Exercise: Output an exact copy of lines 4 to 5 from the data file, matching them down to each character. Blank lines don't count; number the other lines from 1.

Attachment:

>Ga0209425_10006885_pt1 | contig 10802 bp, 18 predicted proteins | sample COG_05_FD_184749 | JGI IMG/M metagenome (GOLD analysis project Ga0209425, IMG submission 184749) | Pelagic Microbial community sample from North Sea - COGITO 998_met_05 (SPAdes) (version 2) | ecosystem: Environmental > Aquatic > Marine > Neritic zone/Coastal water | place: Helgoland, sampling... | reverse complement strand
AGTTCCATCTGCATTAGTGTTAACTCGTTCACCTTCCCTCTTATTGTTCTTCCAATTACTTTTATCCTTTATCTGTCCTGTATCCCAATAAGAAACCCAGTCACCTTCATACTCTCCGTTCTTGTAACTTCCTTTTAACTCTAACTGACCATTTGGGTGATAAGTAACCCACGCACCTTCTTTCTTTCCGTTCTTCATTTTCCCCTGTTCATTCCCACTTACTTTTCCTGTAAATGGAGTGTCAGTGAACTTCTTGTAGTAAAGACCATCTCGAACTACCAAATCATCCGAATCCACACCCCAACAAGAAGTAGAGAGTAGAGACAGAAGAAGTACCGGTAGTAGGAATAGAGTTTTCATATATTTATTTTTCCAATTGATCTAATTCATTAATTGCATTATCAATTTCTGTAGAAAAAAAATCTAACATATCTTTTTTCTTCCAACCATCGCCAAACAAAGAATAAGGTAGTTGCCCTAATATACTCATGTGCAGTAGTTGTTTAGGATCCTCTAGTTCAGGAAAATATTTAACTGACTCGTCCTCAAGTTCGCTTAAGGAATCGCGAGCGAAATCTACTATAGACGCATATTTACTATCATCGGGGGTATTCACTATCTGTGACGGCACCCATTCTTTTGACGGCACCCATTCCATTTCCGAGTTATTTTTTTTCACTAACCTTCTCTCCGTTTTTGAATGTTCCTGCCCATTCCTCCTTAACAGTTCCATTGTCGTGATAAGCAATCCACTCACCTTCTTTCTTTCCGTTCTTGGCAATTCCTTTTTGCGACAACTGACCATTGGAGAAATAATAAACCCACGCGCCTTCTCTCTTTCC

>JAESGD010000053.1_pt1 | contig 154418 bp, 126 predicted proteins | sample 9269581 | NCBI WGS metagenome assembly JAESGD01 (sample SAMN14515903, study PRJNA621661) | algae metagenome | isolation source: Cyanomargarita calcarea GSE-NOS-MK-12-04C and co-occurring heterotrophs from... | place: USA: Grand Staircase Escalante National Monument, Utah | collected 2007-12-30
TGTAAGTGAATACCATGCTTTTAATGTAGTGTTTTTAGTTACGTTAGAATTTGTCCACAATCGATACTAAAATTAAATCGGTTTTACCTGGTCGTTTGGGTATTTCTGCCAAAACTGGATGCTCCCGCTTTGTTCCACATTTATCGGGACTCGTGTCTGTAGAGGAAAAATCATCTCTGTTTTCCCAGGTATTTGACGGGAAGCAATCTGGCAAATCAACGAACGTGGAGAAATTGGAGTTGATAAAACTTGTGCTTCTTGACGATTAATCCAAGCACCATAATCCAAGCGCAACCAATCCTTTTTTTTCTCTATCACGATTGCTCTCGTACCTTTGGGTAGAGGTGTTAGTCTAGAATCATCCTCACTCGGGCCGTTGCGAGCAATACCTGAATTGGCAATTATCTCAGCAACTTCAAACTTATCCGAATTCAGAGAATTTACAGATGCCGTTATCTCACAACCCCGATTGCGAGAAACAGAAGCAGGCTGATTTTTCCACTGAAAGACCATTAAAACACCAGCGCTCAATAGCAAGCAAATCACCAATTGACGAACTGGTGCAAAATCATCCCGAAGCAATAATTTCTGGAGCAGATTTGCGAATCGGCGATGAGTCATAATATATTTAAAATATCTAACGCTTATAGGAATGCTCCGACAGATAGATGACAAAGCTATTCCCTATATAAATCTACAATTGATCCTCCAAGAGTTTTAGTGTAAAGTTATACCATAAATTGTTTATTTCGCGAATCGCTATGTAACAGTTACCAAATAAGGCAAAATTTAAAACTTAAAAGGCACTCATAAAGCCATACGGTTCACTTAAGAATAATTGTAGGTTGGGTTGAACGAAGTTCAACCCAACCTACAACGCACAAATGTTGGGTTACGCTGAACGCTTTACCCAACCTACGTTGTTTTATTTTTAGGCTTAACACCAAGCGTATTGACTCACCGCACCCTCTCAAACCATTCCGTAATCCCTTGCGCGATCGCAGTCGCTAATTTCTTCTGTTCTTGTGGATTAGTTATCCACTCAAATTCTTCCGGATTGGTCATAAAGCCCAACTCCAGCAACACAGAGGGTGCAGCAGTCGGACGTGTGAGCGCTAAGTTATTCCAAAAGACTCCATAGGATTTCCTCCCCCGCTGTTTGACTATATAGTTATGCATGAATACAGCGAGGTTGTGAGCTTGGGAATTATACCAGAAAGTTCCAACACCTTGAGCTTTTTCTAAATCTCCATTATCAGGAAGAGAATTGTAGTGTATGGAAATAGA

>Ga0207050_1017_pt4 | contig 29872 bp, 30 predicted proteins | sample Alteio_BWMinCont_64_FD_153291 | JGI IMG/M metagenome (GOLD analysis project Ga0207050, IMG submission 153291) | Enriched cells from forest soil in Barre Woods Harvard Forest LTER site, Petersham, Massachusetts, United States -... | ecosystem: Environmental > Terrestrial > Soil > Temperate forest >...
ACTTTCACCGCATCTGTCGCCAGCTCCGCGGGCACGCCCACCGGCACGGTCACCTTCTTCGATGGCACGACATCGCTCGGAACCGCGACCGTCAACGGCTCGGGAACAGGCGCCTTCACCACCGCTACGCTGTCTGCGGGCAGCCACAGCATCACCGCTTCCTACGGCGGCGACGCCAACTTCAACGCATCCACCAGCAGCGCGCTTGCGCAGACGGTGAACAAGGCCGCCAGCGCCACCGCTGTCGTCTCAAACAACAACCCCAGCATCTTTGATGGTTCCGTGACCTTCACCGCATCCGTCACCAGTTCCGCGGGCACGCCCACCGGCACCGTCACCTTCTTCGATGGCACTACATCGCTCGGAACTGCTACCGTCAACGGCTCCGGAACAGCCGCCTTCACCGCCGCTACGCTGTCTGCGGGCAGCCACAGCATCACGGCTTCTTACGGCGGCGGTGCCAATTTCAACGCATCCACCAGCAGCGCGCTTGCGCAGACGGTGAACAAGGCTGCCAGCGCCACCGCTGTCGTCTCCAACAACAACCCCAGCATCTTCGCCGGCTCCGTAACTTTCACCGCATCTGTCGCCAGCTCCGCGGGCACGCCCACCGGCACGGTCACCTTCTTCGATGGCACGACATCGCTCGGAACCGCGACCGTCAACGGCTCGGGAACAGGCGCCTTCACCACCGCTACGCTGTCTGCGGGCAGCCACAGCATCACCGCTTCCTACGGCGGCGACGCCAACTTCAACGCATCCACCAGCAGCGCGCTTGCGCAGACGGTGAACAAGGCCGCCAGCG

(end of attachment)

TGTAAGTGAATACCATGCTTTTAATGTAGTGTTTTTAGTTACGTTAGAATTTGTCCACAATCGATACTAAAATTAAATCGGTTTTACCTGGTCGTTTGGGTATTTCTGCCAAAACTGGATGCTCCCGCTTTGTTCCACATTTATCGGGACTCGTGTCTGTAGAGGAAAAATCATCTCTGTTTTCCCAGGTATTTGACGGGAAGCAATCTGGCAAATCAACGAACGTGGAGAAATTGGAGTTGATAAAACTTGTGCTTCTTGACGATTAATCCAAGCACCATAATCCAAGCGCAACCAATCCTTTTTTTTCTCTATCACGATTGCTCTCGTACCTTTGGGTAGAGGTGTTAGTCTAGAATCATCCTCACTCGGGCCGTTGCGAGCAATACCTGAATTGGCAATTATCTCAGCAACTTCAAACTTATCCGAATTCAGAGAATTTACAGATGCCGTTATCTCACAACCCCGATTGCGAGAAACAGAAGCAGGCTGATTTTTCCACTGAAAGACCATTAAAACACCAGCGCTCAATAGCAAGCAAATCACCAATTGACGAACTGGTGCAAAATCATCCCGAAGCAATAATTTCTGGAGCAGATTTGCGAATCGGCGATGAGTCATAATATATTTAAAATATCTAACGCTTATAGGAATGCTCCGACAGATAGATGACAAAGCTATTCCCTATATAAATCTACAATTGATCCTCCAAGAGTTTTAGTGTAAAGTTATACCATAAATTGTTTATTTCGCGAATCGCTATGTAACAGTTACCAAATAAGGCAAAATTTAAAACTTAAAAGGCACTCATAAAGCCATACGGTTCACTTAAGAATAATTGTAGGTTGGGTTGAACGAAGTTCAACCCAACCTACAACGCACAAATGTTGGGTTACGCTGAACGCTTTACCCAACCTACGTTGTTTTATTTTTAGGCTTAACACCAAGCGTATTGACTCACCGCACCCTCTCAAACCATTCCGTAATCCCTTGCGCGATCGCAGTCGCTAATTTCTTCTGTTCTTGTGGATTAGTTATCCACTCAAATTCTTCCGGATTGGTCATAAAGCCCAACTCCAGCAACACAGAGGGTGCAGCAGTCGGACGTGTGAGCGCTAAGTTATTCCAAAAGACTCCATAGGATTTCCTCCCCCGCTGTTTGACTATATAGTTATGCATGAATACAGCGAGGTTGTGAGCTTGGGAATTATACCAGAAAGTTCCAACACCTTGAGCTTTTTCTAAATCTCCATTATCAGGAAGAGAATTGTAGTGTATGGAAATAGA

>Ga0207050_1017_pt4 | contig 29872 bp, 30 predicted proteins | sample Alteio_BWMinCont_64_FD_153291 | JGI IMG/M metagenome (GOLD analysis project Ga0207050, IMG submission 153291) | Enriched cells from forest soil in Barre Woods Harvard Forest LTER site, Petersham, Massachusetts, United States -... | ecosystem: Environmental > Terrestrial > Soil > Temperate forest >...